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OSHA requirements are set by statute, standards and regulations. Our interpretation letters explain these requirements and how they apply to particular circumstances, but they cannot create additional employer obligations. This letter constitutes OSHA's interpretation of the requirements discussed. Note that our enforcement guidance may be affected by changes to OSHA rules. Also, from time to time we update our guidance in response to new information. To keep apprised of such developments, you can consult OSHA's website at http://www.osha.gov.
May 24, 2004
The Honorable Russell D. Feingold
United States Senator
1600 Aspen Commons
Middleton, WI 53562
Dear Senator Feingold:
Thank you for your July 23, 2003 letter to the Occupational Safety and Health Administration's (OSHA's) Office of Congressional and Intergovernmental Affairs (OCIA) on behalf of your constituent, Mr. Peter Jensen. We apologize for the very long delay in the reply, but this is a very critical issue as you know. Mr. Jensen had several questions regarding the applicability of OSHA standards to escape and protection of employees from threats associated with terrorist action. His questions are answered below. This letter constitutes OSHA's interpretation only of the requirements discussed and may not be applicable to any question not delineated within your original correspondence.
Question 1: Does OSHA feel that its standards and regulatory authority apply to the unique characteristics, hazards, and issues involving the escape and protection of employees from the threats associated with a deliberate terrorist action?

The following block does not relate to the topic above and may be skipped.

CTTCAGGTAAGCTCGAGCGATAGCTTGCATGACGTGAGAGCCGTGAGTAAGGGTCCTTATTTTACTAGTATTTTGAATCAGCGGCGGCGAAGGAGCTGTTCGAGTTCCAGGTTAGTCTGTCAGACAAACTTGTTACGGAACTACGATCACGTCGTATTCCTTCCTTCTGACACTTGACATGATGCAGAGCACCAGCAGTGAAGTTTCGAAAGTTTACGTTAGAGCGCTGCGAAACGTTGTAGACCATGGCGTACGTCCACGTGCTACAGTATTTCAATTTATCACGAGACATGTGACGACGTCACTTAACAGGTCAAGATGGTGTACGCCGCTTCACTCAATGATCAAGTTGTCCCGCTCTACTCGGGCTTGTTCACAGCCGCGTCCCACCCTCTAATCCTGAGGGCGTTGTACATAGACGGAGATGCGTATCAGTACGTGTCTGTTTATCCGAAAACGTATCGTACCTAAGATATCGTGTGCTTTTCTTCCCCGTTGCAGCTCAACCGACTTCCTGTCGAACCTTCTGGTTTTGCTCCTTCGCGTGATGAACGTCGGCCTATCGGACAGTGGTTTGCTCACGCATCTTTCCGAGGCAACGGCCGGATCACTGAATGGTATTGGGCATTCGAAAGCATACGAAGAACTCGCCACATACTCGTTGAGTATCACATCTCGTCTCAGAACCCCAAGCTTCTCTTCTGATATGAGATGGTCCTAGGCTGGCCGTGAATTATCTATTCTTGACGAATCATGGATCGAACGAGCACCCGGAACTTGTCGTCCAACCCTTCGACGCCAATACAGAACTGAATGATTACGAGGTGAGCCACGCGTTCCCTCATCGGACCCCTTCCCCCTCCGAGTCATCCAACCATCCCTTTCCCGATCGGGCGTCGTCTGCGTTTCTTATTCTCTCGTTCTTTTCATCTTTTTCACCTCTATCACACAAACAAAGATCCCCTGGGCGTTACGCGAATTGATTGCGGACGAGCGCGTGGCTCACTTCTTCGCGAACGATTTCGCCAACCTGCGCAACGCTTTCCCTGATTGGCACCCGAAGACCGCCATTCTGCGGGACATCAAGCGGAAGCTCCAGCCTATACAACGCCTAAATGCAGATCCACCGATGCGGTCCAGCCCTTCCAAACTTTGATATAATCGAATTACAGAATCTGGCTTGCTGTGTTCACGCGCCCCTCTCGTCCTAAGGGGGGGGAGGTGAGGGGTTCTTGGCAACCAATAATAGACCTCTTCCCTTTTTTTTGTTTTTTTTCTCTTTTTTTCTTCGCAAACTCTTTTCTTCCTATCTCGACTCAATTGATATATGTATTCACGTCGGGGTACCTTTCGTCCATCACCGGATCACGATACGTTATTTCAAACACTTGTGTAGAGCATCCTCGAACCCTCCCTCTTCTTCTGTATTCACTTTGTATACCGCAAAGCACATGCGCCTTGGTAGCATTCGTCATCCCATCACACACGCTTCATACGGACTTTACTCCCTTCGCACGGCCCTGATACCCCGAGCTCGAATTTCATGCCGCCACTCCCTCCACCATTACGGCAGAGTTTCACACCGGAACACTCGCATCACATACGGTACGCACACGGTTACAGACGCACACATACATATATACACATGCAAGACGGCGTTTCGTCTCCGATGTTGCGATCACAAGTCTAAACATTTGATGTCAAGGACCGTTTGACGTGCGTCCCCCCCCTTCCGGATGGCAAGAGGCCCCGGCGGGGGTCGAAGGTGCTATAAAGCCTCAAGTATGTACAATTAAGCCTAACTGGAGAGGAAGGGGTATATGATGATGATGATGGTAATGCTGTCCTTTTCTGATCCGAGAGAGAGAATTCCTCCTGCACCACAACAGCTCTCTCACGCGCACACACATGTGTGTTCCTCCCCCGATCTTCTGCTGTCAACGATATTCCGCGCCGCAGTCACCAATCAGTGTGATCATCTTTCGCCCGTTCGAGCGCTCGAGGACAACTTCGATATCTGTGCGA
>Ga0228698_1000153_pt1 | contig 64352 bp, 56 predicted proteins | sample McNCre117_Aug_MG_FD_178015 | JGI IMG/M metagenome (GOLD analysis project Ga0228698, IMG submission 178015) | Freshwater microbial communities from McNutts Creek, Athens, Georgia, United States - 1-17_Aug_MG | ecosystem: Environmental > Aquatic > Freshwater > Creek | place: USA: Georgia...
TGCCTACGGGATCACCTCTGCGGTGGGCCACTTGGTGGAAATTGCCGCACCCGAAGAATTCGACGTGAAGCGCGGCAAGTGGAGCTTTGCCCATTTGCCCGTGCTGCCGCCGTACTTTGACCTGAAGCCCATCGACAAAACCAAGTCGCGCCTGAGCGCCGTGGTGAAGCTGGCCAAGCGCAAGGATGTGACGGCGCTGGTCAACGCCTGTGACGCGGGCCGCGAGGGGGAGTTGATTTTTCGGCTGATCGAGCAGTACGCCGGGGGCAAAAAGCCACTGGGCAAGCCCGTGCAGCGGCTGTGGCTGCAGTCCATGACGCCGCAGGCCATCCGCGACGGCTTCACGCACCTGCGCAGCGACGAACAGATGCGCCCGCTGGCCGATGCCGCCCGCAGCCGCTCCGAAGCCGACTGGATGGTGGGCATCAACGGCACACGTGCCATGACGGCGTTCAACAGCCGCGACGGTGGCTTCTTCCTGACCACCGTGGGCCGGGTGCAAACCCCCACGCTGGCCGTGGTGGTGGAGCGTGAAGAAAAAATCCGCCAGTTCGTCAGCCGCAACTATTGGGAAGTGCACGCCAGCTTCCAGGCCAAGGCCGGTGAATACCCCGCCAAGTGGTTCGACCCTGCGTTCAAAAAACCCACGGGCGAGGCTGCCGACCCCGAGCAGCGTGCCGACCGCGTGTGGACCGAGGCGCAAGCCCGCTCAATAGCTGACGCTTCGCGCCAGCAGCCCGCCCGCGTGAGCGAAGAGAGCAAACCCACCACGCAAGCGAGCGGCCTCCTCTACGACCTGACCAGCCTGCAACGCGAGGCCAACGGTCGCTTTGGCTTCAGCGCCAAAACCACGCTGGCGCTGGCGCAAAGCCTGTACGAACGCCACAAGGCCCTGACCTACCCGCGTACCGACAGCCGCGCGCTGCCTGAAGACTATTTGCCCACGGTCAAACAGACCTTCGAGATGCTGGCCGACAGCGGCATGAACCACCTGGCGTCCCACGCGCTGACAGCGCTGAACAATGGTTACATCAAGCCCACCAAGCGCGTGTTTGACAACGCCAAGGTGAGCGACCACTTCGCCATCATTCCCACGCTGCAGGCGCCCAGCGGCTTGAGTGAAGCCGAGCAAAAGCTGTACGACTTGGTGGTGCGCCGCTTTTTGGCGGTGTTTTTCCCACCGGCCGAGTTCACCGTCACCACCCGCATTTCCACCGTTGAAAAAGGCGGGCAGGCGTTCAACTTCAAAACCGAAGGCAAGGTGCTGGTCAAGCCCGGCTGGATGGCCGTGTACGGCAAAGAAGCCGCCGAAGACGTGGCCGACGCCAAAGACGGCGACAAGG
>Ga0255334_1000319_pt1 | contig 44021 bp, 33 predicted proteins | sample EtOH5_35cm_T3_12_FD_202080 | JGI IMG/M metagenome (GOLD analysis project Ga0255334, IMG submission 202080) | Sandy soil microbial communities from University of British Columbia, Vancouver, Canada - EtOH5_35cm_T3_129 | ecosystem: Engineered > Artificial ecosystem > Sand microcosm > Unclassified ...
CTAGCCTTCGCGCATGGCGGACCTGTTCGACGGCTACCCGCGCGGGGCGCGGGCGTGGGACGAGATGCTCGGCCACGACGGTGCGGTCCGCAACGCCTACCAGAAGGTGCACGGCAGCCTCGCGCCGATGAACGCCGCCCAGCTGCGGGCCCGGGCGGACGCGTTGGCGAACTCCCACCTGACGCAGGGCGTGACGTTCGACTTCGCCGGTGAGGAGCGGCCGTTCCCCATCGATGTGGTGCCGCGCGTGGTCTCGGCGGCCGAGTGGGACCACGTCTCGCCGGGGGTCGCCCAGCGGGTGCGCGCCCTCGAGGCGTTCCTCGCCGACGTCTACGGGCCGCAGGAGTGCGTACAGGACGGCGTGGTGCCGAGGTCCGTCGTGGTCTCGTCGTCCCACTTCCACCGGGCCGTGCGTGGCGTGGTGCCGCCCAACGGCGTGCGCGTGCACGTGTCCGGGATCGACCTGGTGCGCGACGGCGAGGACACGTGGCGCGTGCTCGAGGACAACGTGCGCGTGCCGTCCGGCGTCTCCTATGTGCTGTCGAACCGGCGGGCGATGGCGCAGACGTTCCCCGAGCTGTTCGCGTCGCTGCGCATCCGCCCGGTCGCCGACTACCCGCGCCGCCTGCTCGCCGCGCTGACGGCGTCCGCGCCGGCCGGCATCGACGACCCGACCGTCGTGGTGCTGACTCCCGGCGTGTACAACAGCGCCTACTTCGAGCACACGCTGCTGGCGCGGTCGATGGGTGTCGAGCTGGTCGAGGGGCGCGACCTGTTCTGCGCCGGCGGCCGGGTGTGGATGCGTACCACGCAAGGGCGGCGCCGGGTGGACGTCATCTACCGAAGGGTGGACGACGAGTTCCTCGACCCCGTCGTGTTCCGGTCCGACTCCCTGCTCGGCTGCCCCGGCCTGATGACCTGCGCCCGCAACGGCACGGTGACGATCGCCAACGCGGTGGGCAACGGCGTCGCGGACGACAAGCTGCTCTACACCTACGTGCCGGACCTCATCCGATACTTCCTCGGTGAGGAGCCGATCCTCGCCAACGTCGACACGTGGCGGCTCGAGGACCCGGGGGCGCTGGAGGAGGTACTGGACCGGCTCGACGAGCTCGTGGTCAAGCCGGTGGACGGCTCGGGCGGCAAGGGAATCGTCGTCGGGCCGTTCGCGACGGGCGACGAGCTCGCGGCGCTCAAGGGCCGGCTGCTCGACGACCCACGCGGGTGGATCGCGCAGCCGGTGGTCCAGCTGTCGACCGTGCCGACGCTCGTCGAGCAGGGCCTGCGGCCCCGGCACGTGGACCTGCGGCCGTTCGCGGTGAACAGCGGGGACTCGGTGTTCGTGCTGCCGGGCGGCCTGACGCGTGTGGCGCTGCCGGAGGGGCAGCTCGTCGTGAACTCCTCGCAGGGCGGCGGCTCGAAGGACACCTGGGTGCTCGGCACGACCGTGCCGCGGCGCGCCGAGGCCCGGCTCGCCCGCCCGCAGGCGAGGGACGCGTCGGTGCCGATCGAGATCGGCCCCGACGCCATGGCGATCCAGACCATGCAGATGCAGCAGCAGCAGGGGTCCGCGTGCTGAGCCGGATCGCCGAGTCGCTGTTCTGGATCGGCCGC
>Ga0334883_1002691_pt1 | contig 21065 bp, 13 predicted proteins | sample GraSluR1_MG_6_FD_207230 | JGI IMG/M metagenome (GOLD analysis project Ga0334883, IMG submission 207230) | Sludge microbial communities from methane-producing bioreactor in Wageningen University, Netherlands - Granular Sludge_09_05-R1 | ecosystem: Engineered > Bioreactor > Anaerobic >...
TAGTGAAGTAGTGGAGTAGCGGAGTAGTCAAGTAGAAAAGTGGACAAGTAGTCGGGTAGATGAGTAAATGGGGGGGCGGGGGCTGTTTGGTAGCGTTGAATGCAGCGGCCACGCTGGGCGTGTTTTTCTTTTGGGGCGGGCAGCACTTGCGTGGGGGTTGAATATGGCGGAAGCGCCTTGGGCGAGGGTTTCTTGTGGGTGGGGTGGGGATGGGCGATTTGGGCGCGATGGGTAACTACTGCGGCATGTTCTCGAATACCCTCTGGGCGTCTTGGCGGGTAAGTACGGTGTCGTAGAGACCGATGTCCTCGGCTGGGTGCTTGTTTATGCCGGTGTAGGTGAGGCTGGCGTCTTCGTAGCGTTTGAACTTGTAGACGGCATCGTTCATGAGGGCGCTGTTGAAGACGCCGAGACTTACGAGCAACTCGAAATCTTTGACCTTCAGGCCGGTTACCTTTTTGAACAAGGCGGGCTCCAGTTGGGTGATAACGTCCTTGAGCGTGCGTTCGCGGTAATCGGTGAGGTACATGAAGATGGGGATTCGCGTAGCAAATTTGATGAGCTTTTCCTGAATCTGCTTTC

Response 1: Terrorist events are not considered foreseeable workplace emergencies for purposes of OSHA standards requiring employers to anticipate and prepare for such emergencies. However, OSHA's role is not limited to enforcement, but includes a mandate to advise employers and employees and organizations representing employers and employees as to effective means of preventing occupational injuries and illnesses. OSHA has published emergency preparedness guidance on its public web page to assist employers and employees in the planning for all types of emergencies including terrorist-type incidents. Guidance published includes: the Emergency Planning Matrix, Emergency Response e-Tool, Anthrax Matrix, Anthrax Health and Safety Plan (HASP), and a fact sheet for high-rise building occupants. If an employer chooses to develop an emergency plan to safeguard its employees from the possibility of a terrorist event, OSHA recommends that it contact the local emergency planning committee (LEPC) and plan exercises with those involved in community response, so the employer understands the capabilities and limitations of the community response plan.
[The documents referenced above are available on the Emergency Preparedness and Response page.]
Both 1910.120 (Hazardous Waste Operation and Emergency Response "HAZWOPER") and 1910.38 (Emergency Action Plans) address employer actions in emergency situations. While following the direction of 1910.120(q) or 1910.38 would not be required specifically to prepare for a potential terrorist event in an office building, using the elements of these standards may also be of assistance to employers in developing a useful plan of action to respond to any emergency situation.